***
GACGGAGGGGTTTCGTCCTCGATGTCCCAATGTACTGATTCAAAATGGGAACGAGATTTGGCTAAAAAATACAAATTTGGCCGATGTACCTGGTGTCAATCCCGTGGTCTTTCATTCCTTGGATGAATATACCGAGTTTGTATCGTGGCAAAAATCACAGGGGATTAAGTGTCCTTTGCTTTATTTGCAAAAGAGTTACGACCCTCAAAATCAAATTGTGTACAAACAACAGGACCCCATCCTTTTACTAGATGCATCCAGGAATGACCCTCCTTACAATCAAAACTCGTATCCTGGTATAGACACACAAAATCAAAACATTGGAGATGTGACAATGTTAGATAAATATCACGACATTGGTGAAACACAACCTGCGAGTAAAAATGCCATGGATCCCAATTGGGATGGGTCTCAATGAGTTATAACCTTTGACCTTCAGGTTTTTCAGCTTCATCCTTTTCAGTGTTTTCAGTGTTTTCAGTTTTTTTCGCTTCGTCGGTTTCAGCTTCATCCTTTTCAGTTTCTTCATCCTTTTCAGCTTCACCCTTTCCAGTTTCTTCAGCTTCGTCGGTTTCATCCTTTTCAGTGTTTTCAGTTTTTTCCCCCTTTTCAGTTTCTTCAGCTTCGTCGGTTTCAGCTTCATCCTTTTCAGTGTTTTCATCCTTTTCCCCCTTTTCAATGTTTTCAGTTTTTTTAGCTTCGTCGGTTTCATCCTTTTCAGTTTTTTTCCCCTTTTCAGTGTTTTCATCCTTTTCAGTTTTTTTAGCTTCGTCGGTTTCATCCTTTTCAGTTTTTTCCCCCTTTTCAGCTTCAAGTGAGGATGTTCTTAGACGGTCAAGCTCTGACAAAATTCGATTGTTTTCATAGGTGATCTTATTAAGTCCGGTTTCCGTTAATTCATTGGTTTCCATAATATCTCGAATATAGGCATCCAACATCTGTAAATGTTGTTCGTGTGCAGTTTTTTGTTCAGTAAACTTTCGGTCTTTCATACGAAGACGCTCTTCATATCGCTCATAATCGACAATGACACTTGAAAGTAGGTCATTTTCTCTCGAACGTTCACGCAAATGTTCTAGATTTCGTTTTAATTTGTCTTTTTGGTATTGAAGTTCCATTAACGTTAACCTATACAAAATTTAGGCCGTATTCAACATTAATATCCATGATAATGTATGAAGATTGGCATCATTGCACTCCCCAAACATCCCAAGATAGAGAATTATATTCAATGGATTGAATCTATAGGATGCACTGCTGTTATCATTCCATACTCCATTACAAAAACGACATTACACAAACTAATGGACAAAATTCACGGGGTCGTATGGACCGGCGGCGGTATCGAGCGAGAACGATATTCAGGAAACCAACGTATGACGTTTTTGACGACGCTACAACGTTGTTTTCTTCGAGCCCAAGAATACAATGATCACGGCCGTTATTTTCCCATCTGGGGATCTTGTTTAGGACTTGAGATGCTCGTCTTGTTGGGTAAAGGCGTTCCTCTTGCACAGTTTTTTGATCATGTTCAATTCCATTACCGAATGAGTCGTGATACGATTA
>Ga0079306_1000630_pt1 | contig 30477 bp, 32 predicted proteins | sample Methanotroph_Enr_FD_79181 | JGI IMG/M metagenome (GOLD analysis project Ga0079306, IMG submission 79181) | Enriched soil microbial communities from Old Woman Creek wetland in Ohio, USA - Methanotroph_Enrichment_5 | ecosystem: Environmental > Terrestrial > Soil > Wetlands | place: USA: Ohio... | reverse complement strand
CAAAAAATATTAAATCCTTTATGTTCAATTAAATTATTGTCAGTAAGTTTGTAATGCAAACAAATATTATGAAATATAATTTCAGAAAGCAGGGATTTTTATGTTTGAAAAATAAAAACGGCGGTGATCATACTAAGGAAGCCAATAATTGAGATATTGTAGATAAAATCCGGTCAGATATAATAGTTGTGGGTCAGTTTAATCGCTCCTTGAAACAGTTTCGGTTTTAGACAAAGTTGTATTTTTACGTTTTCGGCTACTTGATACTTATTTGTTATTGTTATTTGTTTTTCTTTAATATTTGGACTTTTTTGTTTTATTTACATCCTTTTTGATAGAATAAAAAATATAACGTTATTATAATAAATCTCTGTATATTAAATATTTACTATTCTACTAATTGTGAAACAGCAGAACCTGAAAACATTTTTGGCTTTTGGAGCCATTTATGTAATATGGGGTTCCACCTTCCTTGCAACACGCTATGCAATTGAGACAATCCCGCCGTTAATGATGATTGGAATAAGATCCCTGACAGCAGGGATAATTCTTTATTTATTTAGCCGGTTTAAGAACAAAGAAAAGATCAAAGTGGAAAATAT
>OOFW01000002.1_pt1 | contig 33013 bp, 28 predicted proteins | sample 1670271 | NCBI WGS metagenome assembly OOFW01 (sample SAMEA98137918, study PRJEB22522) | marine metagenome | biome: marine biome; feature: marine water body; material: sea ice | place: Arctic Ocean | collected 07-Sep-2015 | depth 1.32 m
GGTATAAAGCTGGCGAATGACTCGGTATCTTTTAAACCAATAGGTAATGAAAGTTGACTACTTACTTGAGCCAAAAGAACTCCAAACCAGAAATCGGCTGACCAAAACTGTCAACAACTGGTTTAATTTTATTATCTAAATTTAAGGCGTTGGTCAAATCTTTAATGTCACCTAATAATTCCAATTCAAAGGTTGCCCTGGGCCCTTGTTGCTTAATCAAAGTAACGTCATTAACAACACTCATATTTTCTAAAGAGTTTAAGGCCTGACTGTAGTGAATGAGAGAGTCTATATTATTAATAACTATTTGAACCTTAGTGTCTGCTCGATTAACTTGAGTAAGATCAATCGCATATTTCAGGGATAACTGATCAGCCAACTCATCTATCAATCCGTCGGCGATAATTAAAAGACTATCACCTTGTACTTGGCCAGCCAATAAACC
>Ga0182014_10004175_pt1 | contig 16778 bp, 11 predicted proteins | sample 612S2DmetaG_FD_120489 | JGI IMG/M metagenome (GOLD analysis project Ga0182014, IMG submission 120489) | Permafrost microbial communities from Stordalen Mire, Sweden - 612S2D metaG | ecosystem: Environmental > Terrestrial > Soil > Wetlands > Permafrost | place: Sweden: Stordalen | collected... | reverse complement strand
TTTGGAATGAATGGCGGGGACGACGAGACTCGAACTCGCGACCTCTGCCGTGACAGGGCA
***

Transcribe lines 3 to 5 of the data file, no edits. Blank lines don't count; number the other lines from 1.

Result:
CAAAAAATATTAAATCCTTTATGTTCAATTAAATTATTGTCAGTAAGTTTGTAATGCAAACAAATATTATGAAATATAATTTCAGAAAGCAGGGATTTTTATGTTTGAAAAATAAAAACGGCGGTGATCATACTAAGGAAGCCAATAATTGAGATATTGTAGATAAAATCCGGTCAGATATAATAGTTGTGGGTCAGTTTAATCGCTCCTTGAAACAGTTTCGGTTTTAGACAAAGTTGTATTTTTACGTTTTCGGCTACTTGATACTTATTTGTTATTGTTATTTGTTTTTCTTTAATATTTGGACTTTTTTGTTTTATTTACATCCTTTTTGATAGAATAAAAAATATAACGTTATTATAATAAATCTCTGTATATTAAATATTTACTATTCTACTAATTGTGAAACAGCAGAACCTGAAAACATTTTTGGCTTTTGGAGCCATTTATGTAATATGGGGTTCCACCTTCCTTGCAACACGCTATGCAATTGAGACAATCCCGCCGTTAATGATGATTGGAATAAGATCCCTGACAGCAGGGATAATTCTTTATTTATTTAGCCGGTTTAAGAACAAAGAAAAGATCAAAGTGGAAAATAT
>OOFW01000002.1_pt1 | contig 33013 bp, 28 predicted proteins | sample 1670271 | NCBI WGS metagenome assembly OOFW01 (sample SAMEA98137918, study PRJEB22522) | marine metagenome | biome: marine biome; feature: marine water body; material: sea ice | place: Arctic Ocean | collected 07-Sep-2015 | depth 1.32 m
GGTATAAAGCTGGCGAATGACTCGGTATCTTTTAAACCAATAGGTAATGAAAGTTGACTACTTACTTGAGCCAAAAGAACTCCAAACCAGAAATCGGCTGACCAAAACTGTCAACAACTGGTTTAATTTTATTATCTAAATTTAAGGCGTTGGTCAAATCTTTAATGTCACCTAATAATTCCAATTCAAAGGTTGCCCTGGGCCCTTGTTGCTTAATCAAAGTAACGTCATTAACAACACTCATATTTTCTAAAGAGTTTAAGGCCTGACTGTAGTGAATGAGAGAGTCTATATTATTAATAACTATTTGAACCTTAGTGTCTGCTCGATTAACTTGAGTAAGATCAATCGCATATTTCAGGGATAACTGATCAGCCAACTCATCTATCAATCCGTCGGCGATAATTAAAAGACTATCACCTTGTACTTGGCCAGCCAATAAACC